Entamoeba histolytica is a single-celled parasite responsible for an infectious disease called amebiasis. So named because of the single-celled organism that causes it, amebiasis is a digestive condition that in severe cases becomes amebic dysentery. According to the National Institutes of Health, 90 percent of people who contract amebiasis experience no symptoms and many people who have entamoeba histolytica never develop the condition at all.
An entamoeba histolytica infection most frequently occurs due to a lack of sanitation or hygiene. The University of Texas at Galveston reports that the parasite can be transmitted by unsanitary food preparation or through dirty water. It lives in human and animal hosts and their fecal matter, and it can survive in water, food, and on surfaces. The primary method of infection is through oral contamination, though the parasite can also be transmitted by genital and anal contact.
The symptoms of an entamoeba histolytica infection are only manifested when amebiasis develops. The Centers for Disease Control report an amebiasis infection rate of less than one out of five people who contract entamoeba histolytica. In those who do develop amebiasis, the condition will generally be manifested within a month of contact with the parasite.
Early symptoms of an entamoeba histolytica infection are generally digestive in nature. The National Institutes of Health report that signs of mild amebiasis include abdominal discomfort, excess gas, and loose stool. In the most severe cases of an entamoeba histolytica infection, amebic dysentery includes symptoms like blood in stool, nausea, vomiting, and a fever.
Rarely, the infection occurs outside of the intestines with the liver being the most frequently affected non-intestinal organ, according to Stanford University. When amebiasis develops in the liver, symptoms can include fever, nausea, and unintentional weight loss, among others. In the rarest cases, amebiasis can develop in the urinary tract, respiratory tract, or the brain.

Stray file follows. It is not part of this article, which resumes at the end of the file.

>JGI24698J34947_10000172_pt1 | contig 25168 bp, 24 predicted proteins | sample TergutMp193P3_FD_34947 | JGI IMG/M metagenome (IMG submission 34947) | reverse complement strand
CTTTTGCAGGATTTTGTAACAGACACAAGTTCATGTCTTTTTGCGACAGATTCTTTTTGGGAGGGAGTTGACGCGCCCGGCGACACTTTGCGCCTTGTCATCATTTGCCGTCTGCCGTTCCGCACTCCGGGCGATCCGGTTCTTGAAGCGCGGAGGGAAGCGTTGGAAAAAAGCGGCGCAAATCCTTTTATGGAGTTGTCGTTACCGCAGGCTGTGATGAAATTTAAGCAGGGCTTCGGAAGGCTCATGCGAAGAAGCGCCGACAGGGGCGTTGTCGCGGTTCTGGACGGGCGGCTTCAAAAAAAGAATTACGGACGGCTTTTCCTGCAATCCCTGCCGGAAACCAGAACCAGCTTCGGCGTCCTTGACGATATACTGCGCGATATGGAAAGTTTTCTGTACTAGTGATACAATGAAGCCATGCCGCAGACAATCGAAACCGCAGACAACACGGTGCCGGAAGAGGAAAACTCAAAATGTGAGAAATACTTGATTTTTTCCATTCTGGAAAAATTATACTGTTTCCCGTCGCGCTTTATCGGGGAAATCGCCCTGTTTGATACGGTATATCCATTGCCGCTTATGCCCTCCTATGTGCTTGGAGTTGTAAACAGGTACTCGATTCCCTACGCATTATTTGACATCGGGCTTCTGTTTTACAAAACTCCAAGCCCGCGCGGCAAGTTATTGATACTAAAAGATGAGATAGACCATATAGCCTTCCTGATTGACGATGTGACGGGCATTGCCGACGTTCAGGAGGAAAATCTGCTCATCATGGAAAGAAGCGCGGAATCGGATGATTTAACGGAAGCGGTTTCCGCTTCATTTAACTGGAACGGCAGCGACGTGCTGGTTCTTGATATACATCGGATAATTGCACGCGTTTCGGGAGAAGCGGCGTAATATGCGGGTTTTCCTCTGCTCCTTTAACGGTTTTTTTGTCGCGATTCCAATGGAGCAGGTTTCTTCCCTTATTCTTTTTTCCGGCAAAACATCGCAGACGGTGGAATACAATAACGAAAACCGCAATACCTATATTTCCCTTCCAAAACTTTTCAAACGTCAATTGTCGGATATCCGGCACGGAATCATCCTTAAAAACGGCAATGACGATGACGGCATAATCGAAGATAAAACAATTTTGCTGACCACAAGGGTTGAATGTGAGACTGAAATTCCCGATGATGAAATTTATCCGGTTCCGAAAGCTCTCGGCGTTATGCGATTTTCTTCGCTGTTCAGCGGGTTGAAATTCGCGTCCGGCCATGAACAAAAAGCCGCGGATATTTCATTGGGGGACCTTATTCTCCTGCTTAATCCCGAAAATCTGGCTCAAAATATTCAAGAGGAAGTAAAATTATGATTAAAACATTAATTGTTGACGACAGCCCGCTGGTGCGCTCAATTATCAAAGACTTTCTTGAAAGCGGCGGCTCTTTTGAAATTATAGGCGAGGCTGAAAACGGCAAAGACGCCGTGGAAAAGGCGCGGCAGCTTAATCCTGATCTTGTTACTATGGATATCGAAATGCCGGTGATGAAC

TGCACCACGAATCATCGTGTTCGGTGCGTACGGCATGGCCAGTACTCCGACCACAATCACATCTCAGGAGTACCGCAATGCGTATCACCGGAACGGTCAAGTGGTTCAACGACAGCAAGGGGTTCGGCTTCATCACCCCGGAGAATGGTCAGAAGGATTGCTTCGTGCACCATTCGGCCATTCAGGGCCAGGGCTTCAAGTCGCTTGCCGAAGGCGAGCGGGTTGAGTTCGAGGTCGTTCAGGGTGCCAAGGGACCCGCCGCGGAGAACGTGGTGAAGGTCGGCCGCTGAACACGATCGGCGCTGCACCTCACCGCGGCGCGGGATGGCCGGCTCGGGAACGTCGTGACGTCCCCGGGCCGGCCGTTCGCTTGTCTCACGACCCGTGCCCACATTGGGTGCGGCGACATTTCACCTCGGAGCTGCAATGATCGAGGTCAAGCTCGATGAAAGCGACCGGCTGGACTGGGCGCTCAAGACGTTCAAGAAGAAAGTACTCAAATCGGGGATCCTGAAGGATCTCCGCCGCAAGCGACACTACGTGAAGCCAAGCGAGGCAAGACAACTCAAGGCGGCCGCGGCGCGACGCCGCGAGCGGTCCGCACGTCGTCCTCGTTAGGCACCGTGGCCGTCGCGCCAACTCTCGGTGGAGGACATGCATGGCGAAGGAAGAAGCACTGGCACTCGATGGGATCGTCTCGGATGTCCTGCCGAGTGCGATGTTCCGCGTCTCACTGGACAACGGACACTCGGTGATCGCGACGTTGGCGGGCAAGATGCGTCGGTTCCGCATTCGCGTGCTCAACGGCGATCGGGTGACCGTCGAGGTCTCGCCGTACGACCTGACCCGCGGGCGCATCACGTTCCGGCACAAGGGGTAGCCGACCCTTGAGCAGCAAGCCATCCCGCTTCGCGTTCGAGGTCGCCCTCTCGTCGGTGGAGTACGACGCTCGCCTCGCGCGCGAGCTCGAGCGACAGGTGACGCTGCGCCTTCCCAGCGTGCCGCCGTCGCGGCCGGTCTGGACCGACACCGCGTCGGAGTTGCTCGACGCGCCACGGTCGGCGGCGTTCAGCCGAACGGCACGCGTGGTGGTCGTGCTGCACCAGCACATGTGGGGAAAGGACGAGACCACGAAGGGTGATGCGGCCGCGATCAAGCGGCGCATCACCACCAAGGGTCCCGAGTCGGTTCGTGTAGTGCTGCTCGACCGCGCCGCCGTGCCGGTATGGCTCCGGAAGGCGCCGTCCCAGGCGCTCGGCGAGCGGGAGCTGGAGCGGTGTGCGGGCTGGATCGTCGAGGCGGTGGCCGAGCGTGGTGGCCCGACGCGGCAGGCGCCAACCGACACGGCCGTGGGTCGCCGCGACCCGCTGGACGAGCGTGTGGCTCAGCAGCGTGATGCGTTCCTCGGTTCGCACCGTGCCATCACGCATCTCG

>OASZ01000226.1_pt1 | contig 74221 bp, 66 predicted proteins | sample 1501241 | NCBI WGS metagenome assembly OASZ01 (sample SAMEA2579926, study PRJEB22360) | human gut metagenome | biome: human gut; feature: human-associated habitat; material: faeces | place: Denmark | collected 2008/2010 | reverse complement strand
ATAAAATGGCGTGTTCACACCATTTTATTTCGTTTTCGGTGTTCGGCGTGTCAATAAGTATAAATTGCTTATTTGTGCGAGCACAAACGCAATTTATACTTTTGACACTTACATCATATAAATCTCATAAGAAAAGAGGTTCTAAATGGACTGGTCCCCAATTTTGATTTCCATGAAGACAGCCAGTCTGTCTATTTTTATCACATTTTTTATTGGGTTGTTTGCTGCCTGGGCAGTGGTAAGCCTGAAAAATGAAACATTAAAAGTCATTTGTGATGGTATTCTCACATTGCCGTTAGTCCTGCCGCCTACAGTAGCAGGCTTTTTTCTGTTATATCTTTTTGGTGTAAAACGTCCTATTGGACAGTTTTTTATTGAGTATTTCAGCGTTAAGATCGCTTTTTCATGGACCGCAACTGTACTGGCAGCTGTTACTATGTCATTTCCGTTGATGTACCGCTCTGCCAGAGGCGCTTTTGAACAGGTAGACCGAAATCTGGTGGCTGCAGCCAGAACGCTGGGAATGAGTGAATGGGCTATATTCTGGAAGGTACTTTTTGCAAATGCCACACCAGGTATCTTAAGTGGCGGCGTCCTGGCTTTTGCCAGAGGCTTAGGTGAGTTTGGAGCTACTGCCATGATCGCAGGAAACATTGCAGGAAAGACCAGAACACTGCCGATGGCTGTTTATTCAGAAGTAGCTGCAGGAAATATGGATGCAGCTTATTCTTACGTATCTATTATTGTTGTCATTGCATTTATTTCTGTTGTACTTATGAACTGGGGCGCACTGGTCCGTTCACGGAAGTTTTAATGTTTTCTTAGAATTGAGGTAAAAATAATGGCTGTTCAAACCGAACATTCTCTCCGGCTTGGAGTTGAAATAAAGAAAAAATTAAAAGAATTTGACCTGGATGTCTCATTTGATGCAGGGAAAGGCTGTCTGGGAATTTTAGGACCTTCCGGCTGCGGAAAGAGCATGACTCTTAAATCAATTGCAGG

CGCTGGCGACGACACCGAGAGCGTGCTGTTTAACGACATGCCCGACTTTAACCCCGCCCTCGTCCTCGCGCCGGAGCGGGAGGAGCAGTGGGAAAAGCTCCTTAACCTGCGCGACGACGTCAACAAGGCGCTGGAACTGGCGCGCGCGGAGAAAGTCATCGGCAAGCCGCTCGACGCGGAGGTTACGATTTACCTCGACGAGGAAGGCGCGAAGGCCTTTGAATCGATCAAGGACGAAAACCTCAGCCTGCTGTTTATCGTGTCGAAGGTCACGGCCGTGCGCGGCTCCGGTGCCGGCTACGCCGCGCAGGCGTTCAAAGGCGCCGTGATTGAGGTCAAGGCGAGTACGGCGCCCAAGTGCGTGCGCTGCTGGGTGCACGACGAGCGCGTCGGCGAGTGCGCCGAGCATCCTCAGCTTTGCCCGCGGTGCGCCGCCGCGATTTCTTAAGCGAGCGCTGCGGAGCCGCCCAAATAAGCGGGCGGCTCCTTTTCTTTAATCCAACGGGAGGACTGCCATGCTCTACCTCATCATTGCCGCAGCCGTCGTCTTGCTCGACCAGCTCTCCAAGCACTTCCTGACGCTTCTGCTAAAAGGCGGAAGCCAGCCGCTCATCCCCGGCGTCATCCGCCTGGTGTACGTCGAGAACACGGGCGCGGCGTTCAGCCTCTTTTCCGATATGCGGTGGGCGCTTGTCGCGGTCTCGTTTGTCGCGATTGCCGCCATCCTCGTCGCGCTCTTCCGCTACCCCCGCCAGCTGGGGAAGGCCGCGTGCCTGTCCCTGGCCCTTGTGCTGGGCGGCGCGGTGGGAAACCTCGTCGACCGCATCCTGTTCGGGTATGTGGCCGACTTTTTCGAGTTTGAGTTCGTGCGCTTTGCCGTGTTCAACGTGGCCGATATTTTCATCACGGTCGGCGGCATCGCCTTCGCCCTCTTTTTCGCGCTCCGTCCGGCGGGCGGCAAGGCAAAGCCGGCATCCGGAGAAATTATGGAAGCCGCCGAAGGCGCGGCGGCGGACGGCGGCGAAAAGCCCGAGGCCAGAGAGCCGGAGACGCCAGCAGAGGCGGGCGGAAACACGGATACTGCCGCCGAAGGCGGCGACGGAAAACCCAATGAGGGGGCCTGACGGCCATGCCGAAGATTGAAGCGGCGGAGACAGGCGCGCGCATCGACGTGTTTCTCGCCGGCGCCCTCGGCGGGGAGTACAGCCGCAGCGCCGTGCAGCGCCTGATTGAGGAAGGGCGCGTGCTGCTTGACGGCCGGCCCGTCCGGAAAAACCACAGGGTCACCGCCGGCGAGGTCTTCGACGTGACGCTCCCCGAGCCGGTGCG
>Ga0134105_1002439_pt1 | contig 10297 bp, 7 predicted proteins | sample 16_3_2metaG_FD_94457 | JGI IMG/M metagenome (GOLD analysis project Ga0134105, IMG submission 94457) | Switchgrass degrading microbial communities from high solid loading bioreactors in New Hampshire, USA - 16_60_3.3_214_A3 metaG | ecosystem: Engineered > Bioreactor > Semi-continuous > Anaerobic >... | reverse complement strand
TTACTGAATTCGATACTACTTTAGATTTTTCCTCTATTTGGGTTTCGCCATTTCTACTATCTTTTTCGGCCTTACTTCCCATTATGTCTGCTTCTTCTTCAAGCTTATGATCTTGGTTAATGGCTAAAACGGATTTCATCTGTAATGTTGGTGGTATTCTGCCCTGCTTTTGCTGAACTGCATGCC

Stanford University reports a worldwide infection rate of just under one percent with the most frequently affected populations including those located in developing regions where sanitation receives less attention. The NIH reports that the homosexual male population is most frequently affected in the U.S. While very few carriers actually develop amebiasis, it can develop even several months after coming into contact with entamoeba histolytica.
Entamoeba histolytica is a parasite that thrives in unsanitary environments. Though it is most common in less developed countries, anyone can be a carrier without knowing it because it so often presents no symptoms. As is the case with so many infections, simple steps like regular hand-washing and sanitary food preparation are the best and easiest ways to prevent entamoeba histolytica. Any questions about entamoeba histolytica or amebiasis should be directed to an individual’s doctor.
Amebiasis. Division of Parasitic Diseases. Centers for Disease Control.
Amebiasis. National Institutes of Health
Amebiasis. Stanford University.
Entamoeba Histolytica. Medical Microbiology. The University of Texas Medical Branch at Galveston.